The Endurance of National Constitutions

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Constitutions are supposed to provide an enduring structure for politics. Yet only half live more than nineteen years. Why is it that some constitutions endure while others do not? In The Endurance of National Constitutions, Zachary Elkins, Tom Ginsburg, and James Melton examine the causes of constitutional endurance from an institutional perspective. Supported by an original set of cross-national historical data, theirs is the first comprehensive study of constitutional mortality. They show that whereas constitutions are imperiled by social and political crises, certain aspects of a constitution’s design can lower the risk of death substantially. Thus, to the extent that endurance is desirable – a question that the authors also subject to scrutiny – the decisions of founders take on added importance.

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Editorial Reviews

From the Publisher
“This book had the same effect on me as reading Goran Therborn’s 1977 New Left Review paper on the history and origins of Democracy. I found it hard to put down and impossible to stop thinking about. It is an agenda setting work which will hugely influence comparative politics.”
—James Robinson, Professor of Government, Harvard University and faculty associate at the Weatherhead Center for International Affairs

“Elkins and Ginsburg provide the first comprehensive analysis of what makes constitutions survive, adapt, or collapse. Their data collection, on every national charter going back to the 18th Century, is staggering in its own right. But the authors also bring to the table an array of diagnostic strategies that shed light on what accounts for constitutional mortality. Their results force us to reexamine what we thought we knew about the design of institutions and the factors that contribute to, or undermine, their stability.”
—John Carey, Professor of Government, Dartmouth College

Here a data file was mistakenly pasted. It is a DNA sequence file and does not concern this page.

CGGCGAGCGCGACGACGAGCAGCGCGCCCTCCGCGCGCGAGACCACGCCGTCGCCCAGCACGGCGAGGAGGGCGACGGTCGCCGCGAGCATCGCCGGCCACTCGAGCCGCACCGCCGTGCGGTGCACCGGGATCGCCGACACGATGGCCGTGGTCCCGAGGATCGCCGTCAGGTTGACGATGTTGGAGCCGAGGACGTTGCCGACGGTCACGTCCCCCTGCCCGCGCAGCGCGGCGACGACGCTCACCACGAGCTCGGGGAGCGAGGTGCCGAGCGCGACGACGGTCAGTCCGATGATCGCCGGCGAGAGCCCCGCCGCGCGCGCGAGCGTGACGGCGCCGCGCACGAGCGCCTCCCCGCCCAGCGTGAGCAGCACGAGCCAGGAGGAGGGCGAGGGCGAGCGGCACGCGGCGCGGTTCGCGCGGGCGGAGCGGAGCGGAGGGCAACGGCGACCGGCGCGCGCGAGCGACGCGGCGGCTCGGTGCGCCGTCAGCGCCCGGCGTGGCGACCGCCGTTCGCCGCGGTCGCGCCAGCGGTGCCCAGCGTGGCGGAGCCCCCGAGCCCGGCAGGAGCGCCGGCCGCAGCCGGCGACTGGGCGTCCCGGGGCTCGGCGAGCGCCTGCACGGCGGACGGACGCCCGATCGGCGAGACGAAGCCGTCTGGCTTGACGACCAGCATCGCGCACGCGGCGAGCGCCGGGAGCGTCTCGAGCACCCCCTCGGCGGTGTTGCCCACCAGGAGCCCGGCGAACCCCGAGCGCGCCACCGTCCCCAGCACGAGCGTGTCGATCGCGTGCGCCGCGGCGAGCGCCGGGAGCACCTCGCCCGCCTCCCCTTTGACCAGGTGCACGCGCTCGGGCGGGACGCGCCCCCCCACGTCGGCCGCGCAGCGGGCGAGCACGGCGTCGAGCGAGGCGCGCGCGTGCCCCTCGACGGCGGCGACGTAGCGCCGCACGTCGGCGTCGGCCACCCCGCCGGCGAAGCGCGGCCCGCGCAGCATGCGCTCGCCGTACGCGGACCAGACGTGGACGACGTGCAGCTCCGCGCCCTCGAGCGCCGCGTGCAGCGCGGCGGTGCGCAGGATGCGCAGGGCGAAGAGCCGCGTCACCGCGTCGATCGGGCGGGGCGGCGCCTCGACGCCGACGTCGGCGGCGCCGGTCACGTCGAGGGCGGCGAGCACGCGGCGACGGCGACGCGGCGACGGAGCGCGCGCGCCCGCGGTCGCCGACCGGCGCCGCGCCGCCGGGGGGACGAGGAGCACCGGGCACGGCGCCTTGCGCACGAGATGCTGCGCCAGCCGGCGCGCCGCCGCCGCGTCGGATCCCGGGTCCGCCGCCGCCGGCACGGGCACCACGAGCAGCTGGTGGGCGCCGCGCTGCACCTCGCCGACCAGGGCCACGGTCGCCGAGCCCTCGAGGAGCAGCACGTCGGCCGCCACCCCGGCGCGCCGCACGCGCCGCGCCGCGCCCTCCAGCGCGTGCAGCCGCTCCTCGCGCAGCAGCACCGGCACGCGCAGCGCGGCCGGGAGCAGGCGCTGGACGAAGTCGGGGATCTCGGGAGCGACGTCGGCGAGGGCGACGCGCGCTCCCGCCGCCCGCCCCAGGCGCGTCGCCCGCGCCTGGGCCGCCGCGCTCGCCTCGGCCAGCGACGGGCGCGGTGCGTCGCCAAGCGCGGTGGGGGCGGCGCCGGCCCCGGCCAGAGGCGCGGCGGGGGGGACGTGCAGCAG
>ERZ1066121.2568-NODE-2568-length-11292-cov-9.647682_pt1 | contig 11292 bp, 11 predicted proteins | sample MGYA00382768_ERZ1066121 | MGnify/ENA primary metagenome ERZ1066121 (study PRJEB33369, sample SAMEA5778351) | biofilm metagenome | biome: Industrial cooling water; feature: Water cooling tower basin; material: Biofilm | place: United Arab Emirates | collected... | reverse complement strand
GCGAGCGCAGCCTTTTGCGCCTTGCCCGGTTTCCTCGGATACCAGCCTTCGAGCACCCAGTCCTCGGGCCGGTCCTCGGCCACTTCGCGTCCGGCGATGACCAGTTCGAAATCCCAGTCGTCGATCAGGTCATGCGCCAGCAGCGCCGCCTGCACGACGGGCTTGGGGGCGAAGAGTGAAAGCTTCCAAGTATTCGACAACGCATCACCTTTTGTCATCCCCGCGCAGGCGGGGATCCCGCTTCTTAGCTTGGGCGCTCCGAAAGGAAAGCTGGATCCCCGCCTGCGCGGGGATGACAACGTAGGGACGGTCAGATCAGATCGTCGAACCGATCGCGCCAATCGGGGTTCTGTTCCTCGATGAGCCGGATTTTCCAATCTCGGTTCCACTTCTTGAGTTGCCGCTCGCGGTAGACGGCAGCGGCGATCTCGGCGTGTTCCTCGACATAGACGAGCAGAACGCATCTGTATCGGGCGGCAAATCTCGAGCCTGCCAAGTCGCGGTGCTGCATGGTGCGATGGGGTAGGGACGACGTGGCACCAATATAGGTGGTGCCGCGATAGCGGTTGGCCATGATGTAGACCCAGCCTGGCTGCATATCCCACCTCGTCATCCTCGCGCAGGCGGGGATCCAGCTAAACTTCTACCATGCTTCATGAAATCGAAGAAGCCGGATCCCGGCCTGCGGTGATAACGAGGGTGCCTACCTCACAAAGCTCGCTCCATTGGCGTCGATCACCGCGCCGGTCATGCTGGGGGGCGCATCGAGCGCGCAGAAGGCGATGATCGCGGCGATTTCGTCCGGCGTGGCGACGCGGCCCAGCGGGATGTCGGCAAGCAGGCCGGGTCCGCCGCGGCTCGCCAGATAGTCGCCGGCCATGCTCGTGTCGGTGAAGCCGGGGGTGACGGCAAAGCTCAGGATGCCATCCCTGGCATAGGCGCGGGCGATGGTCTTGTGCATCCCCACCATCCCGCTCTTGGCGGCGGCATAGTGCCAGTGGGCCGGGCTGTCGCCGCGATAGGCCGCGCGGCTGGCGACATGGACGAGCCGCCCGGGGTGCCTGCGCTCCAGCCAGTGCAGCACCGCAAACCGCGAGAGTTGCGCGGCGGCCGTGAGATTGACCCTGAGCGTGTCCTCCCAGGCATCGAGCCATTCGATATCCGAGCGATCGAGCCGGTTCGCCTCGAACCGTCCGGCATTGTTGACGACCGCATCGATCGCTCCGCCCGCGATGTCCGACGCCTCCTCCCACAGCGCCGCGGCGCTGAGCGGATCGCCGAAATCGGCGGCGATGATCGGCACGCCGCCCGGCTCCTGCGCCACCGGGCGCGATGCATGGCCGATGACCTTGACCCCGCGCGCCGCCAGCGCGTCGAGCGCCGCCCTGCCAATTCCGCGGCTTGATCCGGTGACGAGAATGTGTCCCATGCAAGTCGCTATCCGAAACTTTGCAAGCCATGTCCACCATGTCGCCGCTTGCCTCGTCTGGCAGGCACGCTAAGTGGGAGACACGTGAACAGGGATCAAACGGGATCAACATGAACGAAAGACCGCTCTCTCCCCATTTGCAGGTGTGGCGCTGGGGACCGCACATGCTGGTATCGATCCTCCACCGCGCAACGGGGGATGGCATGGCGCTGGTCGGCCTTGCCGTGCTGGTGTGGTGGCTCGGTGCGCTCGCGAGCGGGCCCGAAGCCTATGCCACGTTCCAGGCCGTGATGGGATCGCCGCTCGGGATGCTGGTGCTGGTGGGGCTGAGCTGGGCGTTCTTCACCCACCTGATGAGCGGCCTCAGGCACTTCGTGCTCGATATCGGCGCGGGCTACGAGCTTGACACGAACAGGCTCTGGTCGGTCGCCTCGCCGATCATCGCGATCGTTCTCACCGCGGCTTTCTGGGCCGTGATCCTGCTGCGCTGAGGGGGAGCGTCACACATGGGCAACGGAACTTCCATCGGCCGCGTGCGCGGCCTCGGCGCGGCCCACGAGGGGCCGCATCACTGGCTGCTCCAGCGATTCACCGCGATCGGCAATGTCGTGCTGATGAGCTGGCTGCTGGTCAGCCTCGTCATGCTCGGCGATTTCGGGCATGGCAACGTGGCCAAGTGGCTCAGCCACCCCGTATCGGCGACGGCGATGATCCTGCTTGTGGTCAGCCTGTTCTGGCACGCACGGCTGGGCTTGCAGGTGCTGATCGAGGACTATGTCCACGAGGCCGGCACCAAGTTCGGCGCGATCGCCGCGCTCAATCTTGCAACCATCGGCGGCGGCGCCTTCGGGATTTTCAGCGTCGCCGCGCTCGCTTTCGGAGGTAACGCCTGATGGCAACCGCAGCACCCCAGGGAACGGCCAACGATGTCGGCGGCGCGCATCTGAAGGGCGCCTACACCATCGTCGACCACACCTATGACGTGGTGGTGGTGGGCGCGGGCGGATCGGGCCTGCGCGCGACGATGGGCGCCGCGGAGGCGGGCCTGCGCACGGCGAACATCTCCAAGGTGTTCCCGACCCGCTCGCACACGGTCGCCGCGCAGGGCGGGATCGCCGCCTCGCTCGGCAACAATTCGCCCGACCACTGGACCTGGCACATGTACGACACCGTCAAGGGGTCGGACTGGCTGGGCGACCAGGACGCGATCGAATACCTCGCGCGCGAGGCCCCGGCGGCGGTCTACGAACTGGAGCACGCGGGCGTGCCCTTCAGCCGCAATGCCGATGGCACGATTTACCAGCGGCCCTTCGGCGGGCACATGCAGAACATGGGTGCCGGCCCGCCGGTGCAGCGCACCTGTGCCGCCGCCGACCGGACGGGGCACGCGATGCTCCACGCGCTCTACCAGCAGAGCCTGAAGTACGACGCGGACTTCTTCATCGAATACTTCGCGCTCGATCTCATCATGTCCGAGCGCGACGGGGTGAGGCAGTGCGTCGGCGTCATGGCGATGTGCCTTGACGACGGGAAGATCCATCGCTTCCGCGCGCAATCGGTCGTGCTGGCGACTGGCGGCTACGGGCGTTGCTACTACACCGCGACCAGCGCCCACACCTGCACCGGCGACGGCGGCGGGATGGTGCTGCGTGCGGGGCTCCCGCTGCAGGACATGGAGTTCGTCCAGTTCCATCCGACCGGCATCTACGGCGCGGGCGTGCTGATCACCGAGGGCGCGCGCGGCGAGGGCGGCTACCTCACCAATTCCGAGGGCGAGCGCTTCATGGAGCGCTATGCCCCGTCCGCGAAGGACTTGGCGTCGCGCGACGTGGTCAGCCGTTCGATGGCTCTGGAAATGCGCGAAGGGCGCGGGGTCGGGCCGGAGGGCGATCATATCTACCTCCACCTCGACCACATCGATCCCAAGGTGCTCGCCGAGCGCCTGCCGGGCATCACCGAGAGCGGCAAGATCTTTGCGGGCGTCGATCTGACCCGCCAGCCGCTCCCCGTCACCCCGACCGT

“Though ostensibly reporting on only one aspect of a dauntingly ambitious project in comparative constitutionalism, Ginsburg and Elkins manage to offer insights about the most basic ideas of "constitutions" and "constitutionalism" on almost every page. They write limpid and accessible prose but also display methodological sophistication. No student of constitutionalism, however defined, can afford to neglect this book (and to look forward to the other volumes that will emanate from their project).”
—Sanford Levinson, Professor of Law and Government, School of Law and Department of Government, University of Texas, Austin

"[The authors] pose important questions of broad interest, and their findings, for all their tentativeness, are striking and will be of interest to the many communities of scholars (and the army of international experts and consultants) interested in constitution drafting. Readers who find data analysis deadening will be kept alert by a lively writing style."
Perspectives on Politics, Nathan J. Brown, George Washington University

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Product Details

  • ISBN-13: 9780521731324
  • Publisher: Cambridge University Press
  • Publication date: 10/12/2009
  • Edition description: New Edition
  • Pages: 270
  • Product dimensions: 6.10 (w) x 9.00 (h) x 0.70 (d)

Meet the Author

Zachary Elkins is Assistant Professor in the Department of Government at the University of Texas at Austin. Professor Elkins writes on issues of democracy, institutional reform, and research methodology. Much of his current research is focused on the origins and consequences of constitutional design. He also co-directs the project, which is intended to provide constitutional drafters with usable insights from academic research on constitutional design. He received a Ph.D. from the University of California, Berkeley and a B.A. from Yale University.

Tom Ginsburg is Professor at the University of Chicago Law School. His books include Rule by Law: The Politics of Courts in Authoritarian Regimes (2008) and Judicial Review in New Democracies (2003), which won the American Political Science Association's C. Herman Pritchett Award for best book on law and courts. Professor Ginsburg has previously worked for The Asia Foundation, consulted on law and democratic governance programs, and served as a legal advisor at the Iran-U.S. Claims Tribunal in The Hague.

James Melton is a graduate student in political science at the University of Illinois. His research focuses broadly on comparative democratization, and he is currently working on projects related to constitutional design, voter turnout, and measuring democracy.

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Table of Contents

1. Introduction; 2. How long should constitutions endure?; 3. Conceptualizing constitutions; 4. A positive theory of constitutional endurance; 5. Empirical implications of the theory: identifying risks to constitutional life; 6. An epidemiological analysis of constitutional mortality; 7. Contrasts in constitutional endurance; 8. Contexts of chronic failure; 9. Conclusion.

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